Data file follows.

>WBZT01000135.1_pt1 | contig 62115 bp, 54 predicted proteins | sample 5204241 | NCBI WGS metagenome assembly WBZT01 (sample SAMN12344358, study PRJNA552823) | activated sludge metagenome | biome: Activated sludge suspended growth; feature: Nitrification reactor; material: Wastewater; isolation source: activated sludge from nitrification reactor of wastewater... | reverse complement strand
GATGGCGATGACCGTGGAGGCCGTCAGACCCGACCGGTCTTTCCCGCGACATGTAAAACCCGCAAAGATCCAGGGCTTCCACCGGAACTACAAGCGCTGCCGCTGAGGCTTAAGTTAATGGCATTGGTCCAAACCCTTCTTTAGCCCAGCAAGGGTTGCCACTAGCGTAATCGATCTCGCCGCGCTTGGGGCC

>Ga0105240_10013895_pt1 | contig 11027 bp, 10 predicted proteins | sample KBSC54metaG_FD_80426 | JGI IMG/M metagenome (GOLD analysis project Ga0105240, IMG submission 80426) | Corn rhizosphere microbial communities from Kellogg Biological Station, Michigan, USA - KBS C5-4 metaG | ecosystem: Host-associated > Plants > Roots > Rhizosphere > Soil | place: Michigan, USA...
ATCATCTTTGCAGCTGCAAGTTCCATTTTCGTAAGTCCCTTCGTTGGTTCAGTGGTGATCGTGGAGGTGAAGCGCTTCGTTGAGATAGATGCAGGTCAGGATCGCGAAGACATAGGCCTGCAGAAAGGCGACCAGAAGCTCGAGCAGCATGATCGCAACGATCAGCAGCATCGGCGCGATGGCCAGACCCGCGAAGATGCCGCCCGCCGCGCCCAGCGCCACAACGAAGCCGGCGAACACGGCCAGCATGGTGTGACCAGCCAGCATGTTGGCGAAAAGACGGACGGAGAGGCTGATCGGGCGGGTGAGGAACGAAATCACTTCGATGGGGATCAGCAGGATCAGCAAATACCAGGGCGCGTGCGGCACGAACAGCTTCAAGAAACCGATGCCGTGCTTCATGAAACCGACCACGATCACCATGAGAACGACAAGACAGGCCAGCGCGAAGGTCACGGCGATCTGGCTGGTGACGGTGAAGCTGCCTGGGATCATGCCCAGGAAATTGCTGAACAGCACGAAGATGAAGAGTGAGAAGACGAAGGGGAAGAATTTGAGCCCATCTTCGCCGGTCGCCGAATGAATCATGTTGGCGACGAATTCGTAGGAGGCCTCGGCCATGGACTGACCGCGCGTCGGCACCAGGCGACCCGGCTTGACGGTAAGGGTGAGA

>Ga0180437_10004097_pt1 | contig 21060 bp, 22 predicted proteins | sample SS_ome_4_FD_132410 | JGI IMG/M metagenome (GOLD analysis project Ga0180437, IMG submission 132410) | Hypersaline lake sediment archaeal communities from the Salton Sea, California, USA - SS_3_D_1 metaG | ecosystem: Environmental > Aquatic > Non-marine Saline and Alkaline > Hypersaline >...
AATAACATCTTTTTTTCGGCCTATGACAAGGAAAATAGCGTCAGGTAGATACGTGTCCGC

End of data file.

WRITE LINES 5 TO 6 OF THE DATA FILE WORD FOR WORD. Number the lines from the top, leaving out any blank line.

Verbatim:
>Ga0180437_10004097_pt1 | contig 21060 bp, 22 predicted proteins | sample SS_ome_4_FD_132410 | JGI IMG/M metagenome (GOLD analysis project Ga0180437, IMG submission 132410) | Hypersaline lake sediment archaeal communities from the Salton Sea, California, USA - SS_3_D_1 metaG | ecosystem: Environmental > Aquatic > Non-marine Saline and Alkaline > Hypersaline >...
AATAACATCTTTTTTTCGGCCTATGACAAGGAAAATAGCGTCAGGTAGATACGTGTCCGC